You won't find many modern production cars that are less stiff than the Mk.1 MX5 (again, not usually criticised for it poor handling), and even that is about twice as stiff as the typical Locost.

Where the MX5 is criticised is for its refinement: it suffers dreadful scuttle shake, and shudders and squeaks like a shitting spaniel.

And that's the reason that manufacturers are obsessed with bodyshell stiffness - nothing to do with handling. A typical small hatchback like a Ford Focus is around four times as stiff as a Mk. 1 MX5, and about 8 times as stiff as a Locost, but you can bet your ass it's not that way because Ford wanted it to be able to lap the Nurburgring faster than a Caterham. It's because they don't want customer complaints or perceived lack of quality because the glovebox squeaks and you can hear the door seals rubbing in their frames.

If you're not interested in refinement, as most Locosters aren't, and you're not running the massively stiff suspension that's necessary for a wings-and-slicks/ground effect race car, the chassis deflections relative to the suspension deflections (never mind deflections in the tyres and bushes) are fairly trivial, so you just need to have enough stiffness (around 10 times the roll stiffness generated by your springs, is the usual rule of thumb), then concentrate on saving weight.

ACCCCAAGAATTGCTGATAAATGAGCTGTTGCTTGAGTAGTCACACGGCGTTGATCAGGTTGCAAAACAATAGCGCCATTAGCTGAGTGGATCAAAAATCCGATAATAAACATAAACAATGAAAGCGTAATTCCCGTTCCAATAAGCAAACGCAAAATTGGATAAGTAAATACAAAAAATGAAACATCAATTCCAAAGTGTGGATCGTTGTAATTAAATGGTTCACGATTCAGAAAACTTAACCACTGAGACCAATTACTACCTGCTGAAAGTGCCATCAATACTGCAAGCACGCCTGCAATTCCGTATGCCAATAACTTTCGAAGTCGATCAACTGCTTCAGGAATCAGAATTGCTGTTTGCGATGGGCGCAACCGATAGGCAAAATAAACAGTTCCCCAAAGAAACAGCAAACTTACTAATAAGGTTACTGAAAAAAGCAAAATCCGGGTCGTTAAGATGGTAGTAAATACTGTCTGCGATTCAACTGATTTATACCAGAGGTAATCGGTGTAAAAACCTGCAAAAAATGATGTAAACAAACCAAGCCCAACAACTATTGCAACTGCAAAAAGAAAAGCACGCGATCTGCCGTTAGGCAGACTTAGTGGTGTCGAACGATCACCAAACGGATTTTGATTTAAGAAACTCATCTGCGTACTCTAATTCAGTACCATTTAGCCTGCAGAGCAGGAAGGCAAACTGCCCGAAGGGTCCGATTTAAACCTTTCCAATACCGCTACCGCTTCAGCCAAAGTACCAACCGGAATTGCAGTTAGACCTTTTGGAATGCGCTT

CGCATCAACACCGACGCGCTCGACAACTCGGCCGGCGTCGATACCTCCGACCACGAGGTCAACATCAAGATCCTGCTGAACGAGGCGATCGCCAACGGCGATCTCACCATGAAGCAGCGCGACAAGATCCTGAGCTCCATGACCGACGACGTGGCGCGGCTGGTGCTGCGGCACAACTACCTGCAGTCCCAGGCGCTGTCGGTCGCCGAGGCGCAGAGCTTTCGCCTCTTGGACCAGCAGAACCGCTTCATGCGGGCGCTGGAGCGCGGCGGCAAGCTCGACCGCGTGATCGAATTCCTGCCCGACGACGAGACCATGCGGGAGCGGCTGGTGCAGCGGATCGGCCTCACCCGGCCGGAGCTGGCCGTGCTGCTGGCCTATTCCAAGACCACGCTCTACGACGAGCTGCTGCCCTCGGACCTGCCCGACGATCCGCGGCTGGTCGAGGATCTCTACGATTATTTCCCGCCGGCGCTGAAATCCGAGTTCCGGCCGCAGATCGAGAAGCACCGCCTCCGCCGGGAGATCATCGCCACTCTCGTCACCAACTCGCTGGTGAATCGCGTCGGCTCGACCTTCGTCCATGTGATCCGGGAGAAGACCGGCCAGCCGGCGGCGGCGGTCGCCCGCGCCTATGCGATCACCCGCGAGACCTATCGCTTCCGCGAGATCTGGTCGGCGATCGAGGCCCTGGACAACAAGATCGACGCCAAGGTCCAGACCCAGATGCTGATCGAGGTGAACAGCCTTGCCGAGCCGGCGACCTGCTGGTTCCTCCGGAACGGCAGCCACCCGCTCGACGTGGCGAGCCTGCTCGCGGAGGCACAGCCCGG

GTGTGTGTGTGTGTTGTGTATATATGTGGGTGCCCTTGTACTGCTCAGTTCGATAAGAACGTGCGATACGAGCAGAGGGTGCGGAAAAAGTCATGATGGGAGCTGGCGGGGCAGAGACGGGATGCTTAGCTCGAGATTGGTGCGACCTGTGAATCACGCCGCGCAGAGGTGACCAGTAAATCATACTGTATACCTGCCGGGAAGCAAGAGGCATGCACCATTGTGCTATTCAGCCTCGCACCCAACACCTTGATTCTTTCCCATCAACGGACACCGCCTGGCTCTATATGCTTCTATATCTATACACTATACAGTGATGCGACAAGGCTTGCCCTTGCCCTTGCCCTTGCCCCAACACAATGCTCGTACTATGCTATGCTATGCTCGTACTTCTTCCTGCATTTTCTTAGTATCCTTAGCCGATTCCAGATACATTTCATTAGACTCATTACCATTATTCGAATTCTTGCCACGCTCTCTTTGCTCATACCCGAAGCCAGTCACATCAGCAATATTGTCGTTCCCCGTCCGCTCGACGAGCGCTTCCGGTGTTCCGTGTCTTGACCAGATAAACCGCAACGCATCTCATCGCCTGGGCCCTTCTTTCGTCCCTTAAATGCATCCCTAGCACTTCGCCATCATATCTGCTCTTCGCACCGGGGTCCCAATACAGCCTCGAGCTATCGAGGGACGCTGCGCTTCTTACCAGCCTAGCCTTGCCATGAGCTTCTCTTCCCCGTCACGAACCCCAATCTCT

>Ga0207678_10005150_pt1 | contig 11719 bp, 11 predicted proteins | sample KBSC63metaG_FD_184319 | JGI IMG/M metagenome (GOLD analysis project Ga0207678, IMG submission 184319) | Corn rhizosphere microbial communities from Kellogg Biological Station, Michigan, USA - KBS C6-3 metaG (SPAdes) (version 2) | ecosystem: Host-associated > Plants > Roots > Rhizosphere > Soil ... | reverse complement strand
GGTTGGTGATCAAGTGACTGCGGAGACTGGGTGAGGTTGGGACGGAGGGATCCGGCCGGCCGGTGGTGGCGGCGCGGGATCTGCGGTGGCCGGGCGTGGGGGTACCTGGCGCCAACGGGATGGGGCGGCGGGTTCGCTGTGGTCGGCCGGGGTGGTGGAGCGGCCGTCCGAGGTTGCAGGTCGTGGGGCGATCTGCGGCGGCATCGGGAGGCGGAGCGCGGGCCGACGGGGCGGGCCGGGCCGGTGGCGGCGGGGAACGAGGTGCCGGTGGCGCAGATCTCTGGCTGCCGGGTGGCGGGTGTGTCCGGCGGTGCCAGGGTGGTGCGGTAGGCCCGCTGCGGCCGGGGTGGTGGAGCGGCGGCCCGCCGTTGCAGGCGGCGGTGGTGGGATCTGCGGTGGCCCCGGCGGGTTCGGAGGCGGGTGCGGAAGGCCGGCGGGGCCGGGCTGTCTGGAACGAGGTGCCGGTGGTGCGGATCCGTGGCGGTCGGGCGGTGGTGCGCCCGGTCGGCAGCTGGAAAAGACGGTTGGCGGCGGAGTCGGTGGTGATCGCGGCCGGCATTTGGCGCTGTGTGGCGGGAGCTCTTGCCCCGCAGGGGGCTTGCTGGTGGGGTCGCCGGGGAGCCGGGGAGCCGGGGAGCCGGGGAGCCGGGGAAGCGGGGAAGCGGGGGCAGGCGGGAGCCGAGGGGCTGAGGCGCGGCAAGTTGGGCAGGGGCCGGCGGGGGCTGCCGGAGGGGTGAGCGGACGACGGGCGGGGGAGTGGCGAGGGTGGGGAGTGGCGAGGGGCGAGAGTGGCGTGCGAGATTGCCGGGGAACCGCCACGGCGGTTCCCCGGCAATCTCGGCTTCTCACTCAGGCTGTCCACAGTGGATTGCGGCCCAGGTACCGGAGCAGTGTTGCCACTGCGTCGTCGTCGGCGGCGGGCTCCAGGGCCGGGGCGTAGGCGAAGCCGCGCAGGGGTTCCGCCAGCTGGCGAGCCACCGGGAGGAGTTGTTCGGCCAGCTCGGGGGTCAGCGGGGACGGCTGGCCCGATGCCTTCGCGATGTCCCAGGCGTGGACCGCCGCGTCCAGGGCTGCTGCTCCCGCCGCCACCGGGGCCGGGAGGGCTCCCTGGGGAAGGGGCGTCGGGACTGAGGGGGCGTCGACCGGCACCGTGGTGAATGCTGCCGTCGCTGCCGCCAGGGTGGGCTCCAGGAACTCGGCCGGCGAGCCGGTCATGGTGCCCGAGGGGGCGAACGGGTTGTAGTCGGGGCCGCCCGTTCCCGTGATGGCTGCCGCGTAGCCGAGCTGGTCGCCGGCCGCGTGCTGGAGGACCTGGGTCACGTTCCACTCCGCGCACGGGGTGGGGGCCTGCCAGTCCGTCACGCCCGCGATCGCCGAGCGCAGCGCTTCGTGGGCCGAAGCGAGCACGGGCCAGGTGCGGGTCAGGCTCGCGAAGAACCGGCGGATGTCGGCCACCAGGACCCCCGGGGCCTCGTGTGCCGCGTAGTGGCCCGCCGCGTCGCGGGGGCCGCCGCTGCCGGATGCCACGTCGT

In short: if the new TVR lacks stiffness to the degree that it noticeably affects the handling, it would already have failed, because nobody would pay £90K for a car with that many squeaks and rattles!

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Camber Dave

posted on 14/9/17 at 05:57 PM Reply With Quote
Quote from Sam 68

" You won't find many modern production cars that are less stiff than the Mk.1 MX5 (again, not usually criticised for it poor handling), and even that is about twice as stiff as the typical Locost.
Where the MX5 is criticised is for its refinement: it suffers dreadful scuttle shake, and shudders and squeaks like a shitting spaniel. "


I bought an old MX 5 as a donor. I got it MOT’d for evaluation, added Protech dampers and uprated springs and was frustrated by the scuttle shake. It literally shook like a wet dog – L/H front first and diagonally to the tail.

Over the first winter I made 2mm chassis rail covers and fully welded them in.
I also made a centre cross brace and front and rear crucifixes (both removable obs!).

Car absolutely transformed. No shake and as solid as a saloon. The change in direction is instantaneous and it will even take rumble strips on Track days without shake or deflection.

Now on its 3rd year of total fun driving and the Leader is on hold till the MX 5 succumbs to rust.
There is no substitute for a rigid chassis